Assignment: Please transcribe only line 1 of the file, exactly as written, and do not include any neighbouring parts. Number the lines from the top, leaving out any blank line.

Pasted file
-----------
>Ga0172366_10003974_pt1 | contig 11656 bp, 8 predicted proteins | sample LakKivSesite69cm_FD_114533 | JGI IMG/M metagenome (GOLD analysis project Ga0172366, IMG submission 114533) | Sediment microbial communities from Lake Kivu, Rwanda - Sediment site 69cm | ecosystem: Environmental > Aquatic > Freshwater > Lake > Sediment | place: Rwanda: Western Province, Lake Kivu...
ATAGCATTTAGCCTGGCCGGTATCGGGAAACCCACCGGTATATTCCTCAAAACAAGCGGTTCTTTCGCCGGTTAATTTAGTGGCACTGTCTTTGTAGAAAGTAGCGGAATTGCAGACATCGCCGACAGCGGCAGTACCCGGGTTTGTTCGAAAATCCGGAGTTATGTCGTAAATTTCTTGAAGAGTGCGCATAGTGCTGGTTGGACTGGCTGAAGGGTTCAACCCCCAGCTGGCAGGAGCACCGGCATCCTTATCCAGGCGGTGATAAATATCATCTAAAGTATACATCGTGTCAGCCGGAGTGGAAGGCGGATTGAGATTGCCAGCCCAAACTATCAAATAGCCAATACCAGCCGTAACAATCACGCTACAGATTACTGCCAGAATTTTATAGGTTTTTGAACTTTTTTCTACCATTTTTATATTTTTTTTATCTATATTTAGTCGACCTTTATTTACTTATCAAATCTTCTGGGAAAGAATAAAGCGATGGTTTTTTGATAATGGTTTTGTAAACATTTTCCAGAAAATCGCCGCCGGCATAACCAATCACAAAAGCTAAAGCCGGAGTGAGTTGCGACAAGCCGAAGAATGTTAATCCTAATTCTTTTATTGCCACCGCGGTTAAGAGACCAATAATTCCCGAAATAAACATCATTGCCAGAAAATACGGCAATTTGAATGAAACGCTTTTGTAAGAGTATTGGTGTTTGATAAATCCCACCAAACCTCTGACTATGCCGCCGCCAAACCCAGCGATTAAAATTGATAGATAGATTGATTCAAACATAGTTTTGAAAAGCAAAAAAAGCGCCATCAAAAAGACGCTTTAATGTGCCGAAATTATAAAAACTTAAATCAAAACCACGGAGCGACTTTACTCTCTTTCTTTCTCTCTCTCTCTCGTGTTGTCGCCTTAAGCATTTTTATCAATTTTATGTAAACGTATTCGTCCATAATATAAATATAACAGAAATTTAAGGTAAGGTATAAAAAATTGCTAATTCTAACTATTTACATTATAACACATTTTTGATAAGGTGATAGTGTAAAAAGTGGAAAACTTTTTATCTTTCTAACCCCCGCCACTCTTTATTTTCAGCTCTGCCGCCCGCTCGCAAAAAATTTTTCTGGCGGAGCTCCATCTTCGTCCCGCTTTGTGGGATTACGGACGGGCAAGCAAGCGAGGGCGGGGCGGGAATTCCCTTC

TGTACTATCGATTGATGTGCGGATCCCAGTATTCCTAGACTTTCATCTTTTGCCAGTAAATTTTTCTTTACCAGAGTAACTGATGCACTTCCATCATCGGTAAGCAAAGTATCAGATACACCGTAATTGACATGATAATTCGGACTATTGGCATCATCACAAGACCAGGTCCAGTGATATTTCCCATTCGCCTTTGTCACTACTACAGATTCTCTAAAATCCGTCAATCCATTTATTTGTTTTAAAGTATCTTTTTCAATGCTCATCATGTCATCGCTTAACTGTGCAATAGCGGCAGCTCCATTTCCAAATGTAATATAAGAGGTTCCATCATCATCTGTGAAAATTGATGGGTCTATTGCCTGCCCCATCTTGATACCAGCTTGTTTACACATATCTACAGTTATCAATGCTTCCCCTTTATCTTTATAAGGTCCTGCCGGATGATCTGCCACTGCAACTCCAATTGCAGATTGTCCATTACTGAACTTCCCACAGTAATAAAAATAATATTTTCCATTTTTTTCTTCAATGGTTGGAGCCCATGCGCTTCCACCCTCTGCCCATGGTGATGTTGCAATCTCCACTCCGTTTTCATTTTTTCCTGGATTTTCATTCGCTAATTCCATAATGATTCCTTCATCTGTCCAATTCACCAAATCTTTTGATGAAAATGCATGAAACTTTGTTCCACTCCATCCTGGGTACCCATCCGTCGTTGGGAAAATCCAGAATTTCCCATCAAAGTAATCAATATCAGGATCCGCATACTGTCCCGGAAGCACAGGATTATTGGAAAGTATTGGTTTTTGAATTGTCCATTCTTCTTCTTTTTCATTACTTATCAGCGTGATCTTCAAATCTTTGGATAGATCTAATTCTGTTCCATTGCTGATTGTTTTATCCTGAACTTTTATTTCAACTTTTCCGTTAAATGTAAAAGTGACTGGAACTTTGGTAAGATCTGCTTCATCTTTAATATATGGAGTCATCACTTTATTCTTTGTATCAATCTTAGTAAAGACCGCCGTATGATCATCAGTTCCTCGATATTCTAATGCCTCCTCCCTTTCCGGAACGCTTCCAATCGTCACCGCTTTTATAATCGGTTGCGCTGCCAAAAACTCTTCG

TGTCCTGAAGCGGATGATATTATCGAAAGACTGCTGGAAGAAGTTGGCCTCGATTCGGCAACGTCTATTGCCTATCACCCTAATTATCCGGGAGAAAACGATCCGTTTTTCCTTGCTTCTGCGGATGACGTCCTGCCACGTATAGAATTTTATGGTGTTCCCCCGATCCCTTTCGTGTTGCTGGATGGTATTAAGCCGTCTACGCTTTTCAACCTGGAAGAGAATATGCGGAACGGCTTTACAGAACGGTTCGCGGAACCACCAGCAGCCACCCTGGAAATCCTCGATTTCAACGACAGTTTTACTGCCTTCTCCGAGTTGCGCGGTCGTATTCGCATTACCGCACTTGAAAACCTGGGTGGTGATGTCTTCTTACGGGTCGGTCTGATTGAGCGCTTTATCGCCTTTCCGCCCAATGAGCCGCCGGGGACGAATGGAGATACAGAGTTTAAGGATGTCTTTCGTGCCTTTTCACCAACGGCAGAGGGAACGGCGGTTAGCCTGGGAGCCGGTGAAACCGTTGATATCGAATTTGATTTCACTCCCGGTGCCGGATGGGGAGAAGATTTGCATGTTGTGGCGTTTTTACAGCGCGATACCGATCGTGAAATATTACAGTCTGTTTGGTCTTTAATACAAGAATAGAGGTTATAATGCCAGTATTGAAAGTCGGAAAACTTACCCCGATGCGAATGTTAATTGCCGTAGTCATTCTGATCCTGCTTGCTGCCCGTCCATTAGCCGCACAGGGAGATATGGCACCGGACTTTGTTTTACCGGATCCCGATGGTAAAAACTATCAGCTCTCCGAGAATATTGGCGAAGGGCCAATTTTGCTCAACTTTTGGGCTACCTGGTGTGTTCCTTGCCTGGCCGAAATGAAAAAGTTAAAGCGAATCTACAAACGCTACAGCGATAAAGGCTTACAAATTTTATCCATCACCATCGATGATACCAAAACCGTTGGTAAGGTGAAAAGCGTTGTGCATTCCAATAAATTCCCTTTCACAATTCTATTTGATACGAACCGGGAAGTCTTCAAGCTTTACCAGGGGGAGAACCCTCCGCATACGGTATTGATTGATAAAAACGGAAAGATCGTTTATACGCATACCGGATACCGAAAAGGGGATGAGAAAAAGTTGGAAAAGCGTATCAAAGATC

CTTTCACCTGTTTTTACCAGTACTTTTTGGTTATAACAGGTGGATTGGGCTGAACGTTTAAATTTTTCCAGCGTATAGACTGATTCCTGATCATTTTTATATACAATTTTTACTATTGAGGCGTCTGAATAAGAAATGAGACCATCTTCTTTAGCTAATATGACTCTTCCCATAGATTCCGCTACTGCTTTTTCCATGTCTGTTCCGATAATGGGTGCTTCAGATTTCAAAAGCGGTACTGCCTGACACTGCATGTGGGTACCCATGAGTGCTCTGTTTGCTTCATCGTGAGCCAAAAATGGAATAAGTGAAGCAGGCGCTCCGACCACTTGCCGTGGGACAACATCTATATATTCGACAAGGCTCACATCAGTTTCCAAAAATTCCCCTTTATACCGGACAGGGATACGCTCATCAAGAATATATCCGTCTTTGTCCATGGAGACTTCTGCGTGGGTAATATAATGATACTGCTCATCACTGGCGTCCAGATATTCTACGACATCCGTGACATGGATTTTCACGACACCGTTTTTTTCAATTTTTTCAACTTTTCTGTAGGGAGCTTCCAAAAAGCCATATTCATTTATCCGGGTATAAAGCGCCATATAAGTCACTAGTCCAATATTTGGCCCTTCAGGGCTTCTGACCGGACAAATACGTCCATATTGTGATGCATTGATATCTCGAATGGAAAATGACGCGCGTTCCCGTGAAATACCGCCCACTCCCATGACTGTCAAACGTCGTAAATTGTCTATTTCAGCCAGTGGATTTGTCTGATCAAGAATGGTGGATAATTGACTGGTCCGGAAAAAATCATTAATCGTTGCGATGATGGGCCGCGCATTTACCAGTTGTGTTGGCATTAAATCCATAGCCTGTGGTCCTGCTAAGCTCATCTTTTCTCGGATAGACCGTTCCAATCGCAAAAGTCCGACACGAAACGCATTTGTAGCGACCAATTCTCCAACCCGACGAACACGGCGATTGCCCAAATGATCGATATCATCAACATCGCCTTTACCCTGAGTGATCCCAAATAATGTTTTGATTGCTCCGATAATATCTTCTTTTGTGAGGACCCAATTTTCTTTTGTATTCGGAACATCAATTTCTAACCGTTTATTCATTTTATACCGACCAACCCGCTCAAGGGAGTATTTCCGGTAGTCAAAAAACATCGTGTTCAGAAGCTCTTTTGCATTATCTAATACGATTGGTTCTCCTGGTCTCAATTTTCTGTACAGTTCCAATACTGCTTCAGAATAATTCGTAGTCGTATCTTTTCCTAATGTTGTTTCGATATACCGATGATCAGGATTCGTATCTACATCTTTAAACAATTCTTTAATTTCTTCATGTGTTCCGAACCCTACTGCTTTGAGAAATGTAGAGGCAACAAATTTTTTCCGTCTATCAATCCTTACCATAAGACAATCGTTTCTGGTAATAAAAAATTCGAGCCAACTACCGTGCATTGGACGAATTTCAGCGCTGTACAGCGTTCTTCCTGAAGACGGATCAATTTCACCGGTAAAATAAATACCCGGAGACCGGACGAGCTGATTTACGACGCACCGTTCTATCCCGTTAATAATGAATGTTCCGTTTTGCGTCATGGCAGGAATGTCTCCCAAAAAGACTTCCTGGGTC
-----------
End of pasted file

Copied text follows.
>Ga0172366_10003974_pt1 | contig 11656 bp, 8 predicted proteins | sample LakKivSesite69cm_FD_114533 | JGI IMG/M metagenome (GOLD analysis project Ga0172366, IMG submission 114533) | Sediment microbial communities from Lake Kivu, Rwanda - Sediment site 69cm | ecosystem: Environmental > Aquatic > Freshwater > Lake > Sediment | place: Rwanda: Western Province, Lake Kivu...